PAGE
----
On Thursday, the U.S. Department of Agriculture released its annual Rural America at a Glance report, which summarizes the status of conditions and trends in rural areas. In addition, the Federal Reserve Bank of Minneapolis recently provided details of its third quarter Agricultural Credit Conditions Survey, which follows on the heels of recent third quarter agricultural reports from four other federal reserve districts. Together, the USDA report and Minneapolis Fed update, provide some interesting perspective on the state of non-metro America.
The Bureau of Economic Analysis (BEA) indicated in a news release last week that, "State personal income grew 0.7 percent on average in the second quarter of 2017, after increasing 1.4 percent in the first quarter, according to estimates released [Tuesday] by [BEA]." However, the release added that, "Farm earnings declined for the nation and in every state in the second quarter and was the leading contributor to slow earnings growth in many states."
Today's update discusses rural broadband issues and federal regulatory action that was taken this month to help close the digital divide in Rural America. The update also touches on a couple of legislative proposals regarding broadband expansion, and highlights a recent USDA survey that documents how many farmers are using the Internet and how they are currently connecting.
Last month, a Wall Street Journal article provided an in-depth look at a variety of statistical indicators from rural America in an article titled, "Rural America is the New, 'Inner City.'" That article explained that, "In terms of poverty, college attainment, teenage births, divorce, death rates from heart disease and cancer, reliance on federal disability insurance and male labor-force participation, rural counties now rank the worst among the four major U.S. population groupings (the others are big cities, suburbs and medium or small metro areas).” The Journal continued its "One Nation, Divisible" series with a front page article in Friday's paper that focused on a different aspect of rural development: Broadband Internet access.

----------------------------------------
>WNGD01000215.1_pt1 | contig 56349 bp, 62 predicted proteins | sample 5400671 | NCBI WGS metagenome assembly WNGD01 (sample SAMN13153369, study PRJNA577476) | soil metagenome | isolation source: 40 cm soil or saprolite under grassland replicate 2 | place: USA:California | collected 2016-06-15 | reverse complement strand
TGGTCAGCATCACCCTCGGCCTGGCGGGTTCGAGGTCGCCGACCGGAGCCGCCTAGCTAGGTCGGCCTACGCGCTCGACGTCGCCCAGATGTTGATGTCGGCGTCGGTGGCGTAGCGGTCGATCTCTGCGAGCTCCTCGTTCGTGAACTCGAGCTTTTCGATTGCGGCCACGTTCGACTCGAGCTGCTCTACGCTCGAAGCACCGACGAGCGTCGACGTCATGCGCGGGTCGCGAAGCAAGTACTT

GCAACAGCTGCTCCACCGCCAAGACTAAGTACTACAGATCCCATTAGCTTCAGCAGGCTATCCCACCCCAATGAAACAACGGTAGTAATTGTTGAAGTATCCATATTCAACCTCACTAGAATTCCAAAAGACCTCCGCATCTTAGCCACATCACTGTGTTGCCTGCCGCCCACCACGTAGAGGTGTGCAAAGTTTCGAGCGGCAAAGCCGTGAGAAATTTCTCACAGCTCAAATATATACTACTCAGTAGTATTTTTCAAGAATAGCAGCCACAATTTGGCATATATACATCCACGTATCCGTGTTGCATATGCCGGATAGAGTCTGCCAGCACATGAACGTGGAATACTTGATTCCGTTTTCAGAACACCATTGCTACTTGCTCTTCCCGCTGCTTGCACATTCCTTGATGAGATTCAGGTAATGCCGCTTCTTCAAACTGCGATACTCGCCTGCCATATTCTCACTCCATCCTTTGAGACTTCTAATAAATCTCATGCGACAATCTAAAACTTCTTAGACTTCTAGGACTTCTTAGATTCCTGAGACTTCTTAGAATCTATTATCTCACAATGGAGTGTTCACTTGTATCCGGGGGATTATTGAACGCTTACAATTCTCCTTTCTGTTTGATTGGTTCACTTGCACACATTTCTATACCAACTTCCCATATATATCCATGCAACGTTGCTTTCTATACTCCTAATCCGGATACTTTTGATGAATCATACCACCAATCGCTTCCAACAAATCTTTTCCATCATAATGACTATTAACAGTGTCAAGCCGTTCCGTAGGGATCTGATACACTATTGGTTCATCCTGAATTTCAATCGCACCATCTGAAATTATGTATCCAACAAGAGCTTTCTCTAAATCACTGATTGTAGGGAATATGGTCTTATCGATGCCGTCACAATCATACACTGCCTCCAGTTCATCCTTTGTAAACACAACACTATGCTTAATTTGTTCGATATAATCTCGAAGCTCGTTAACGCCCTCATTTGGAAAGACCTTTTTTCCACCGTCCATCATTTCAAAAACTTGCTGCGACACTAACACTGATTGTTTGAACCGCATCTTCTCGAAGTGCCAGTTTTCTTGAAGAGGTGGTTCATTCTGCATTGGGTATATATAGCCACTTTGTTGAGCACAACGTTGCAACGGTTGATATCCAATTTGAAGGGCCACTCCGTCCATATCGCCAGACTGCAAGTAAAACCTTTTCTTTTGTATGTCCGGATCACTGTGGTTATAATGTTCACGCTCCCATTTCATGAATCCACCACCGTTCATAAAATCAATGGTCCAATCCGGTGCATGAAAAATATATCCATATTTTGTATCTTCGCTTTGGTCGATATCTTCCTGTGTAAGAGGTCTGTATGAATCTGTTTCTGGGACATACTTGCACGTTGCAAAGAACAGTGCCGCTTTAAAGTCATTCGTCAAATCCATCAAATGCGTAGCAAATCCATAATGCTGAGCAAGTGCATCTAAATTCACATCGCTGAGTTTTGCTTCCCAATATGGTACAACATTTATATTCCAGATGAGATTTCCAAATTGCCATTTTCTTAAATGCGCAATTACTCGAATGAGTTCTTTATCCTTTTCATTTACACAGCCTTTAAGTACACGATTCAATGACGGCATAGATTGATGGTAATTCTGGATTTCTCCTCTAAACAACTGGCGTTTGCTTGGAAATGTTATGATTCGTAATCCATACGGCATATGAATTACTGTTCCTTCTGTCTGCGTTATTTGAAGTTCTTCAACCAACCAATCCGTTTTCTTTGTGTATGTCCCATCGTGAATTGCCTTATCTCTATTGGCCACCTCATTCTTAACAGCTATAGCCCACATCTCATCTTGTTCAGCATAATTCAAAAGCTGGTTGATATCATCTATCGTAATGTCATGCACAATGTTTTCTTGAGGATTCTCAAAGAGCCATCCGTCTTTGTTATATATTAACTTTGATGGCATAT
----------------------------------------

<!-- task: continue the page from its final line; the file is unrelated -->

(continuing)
Janet Adamy and Paul Overberg reported on the front page of Saturday's Wall Street Journal that, "At the corner where East North Street meets North Cherry Street in the small Ohio town of Kenton, the Immaculate Conception Church keeps a handwritten record of major ceremonies. Over the last decade, according to these sacramental registries, the church has held twice as many funerals as baptisms. In tiny communities like Kenton, an unprecedented shift is under way. Federal and other data show that in 2013, in the majority of sparsely populated U.S. counties, more people died than were born—the first time that’s happened since the dawn of universal birth registration in the 1930s."
A recent study ("Income Trends for Iowa Farms and Farm Families 2003-2015") by David Peters, associate professor and extension rural sociologist with Iowa State University, summarized current trends in farm income by type of farm operation and pointed to more specific issues regarding the importance of non-farm income to the financial picture of farm households.